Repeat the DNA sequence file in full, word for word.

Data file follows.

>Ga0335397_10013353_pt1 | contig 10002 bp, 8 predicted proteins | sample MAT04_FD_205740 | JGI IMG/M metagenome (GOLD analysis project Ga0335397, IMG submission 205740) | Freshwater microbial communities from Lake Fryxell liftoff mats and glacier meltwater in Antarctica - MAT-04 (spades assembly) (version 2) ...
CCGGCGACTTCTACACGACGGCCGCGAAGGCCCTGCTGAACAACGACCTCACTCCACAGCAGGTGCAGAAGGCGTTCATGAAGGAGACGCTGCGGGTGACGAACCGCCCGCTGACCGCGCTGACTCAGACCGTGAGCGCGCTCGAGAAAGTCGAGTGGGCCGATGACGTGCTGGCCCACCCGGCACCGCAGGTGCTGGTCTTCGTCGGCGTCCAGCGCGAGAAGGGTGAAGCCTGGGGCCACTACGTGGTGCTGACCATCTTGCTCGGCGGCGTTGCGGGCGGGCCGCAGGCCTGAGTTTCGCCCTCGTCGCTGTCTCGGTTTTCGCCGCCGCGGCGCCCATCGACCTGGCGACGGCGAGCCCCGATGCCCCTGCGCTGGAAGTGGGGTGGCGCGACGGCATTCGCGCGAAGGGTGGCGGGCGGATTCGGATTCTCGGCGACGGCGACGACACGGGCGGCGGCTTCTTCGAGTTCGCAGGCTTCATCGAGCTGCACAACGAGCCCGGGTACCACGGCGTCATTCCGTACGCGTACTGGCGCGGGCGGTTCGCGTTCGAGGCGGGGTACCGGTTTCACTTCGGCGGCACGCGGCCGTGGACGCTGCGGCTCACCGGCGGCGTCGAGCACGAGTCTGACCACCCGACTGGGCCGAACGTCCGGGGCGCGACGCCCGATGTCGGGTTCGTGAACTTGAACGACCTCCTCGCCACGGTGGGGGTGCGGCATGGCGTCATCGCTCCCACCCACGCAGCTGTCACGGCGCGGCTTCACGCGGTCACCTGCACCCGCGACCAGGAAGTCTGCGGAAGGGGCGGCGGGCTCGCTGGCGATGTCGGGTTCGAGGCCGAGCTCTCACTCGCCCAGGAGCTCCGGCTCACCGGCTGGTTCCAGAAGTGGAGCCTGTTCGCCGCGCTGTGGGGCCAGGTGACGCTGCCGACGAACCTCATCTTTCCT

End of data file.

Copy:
>Ga0335397_10013353_pt1 | contig 10002 bp, 8 predicted proteins | sample MAT04_FD_205740 | JGI IMG/M metagenome (GOLD analysis project Ga0335397, IMG submission 205740) | Freshwater microbial communities from Lake Fryxell liftoff mats and glacier meltwater in Antarctica - MAT-04 (spades assembly) (version 2) ...
CCGGCGACTTCTACACGACGGCCGCGAAGGCCCTGCTGAACAACGACCTCACTCCACAGCAGGTGCAGAAGGCGTTCATGAAGGAGACGCTGCGGGTGACGAACCGCCCGCTGACCGCGCTGACTCAGACCGTGAGCGCGCTCGAGAAAGTCGAGTGGGCCGATGACGTGCTGGCCCACCCGGCACCGCAGGTGCTGGTCTTCGTCGGCGTCCAGCGCGAGAAGGGTGAAGCCTGGGGCCACTACGTGGTGCTGACCATCTTGCTCGGCGGCGTTGCGGGCGGGCCGCAGGCCTGAGTTTCGCCCTCGTCGCTGTCTCGGTTTTCGCCGCCGCGGCGCCCATCGACCTGGCGACGGCGAGCCCCGATGCCCCTGCGCTGGAAGTGGGGTGGCGCGACGGCATTCGCGCGAAGGGTGGCGGGCGGATTCGGATTCTCGGCGACGGCGACGACACGGGCGGCGGCTTCTTCGAGTTCGCAGGCTTCATCGAGCTGCACAACGAGCCCGGGTACCACGGCGTCATTCCGTACGCGTACTGGCGCGGGCGGTTCGCGTTCGAGGCGGGGTACCGGTTTCACTTCGGCGGCACGCGGCCGTGGACGCTGCGGCTCACCGGCGGCGTCGAGCACGAGTCTGACCACCCGACTGGGCCGAACGTCCGGGGCGCGACGCCCGATGTCGGGTTCGTGAACTTGAACGACCTCCTCGCCACGGTGGGGGTGCGGCATGGCGTCATCGCTCCCACCCACGCAGCTGTCACGGCGCGGCTTCACGCGGTCACCTGCACCCGCGACCAGGAAGTCTGCGGAAGGGGCGGCGGGCTCGCTGGCGATGTCGGGTTCGAGGCCGAGCTCTCACTCGCCCAGGAGCTCCGGCTCACCGGCTGGTTCCAGAAGTGGAGCCTGTTCGCCGCGCTGTGGGGCCAGGTGACGCTGCCGACGAACCTCATCTTTCCT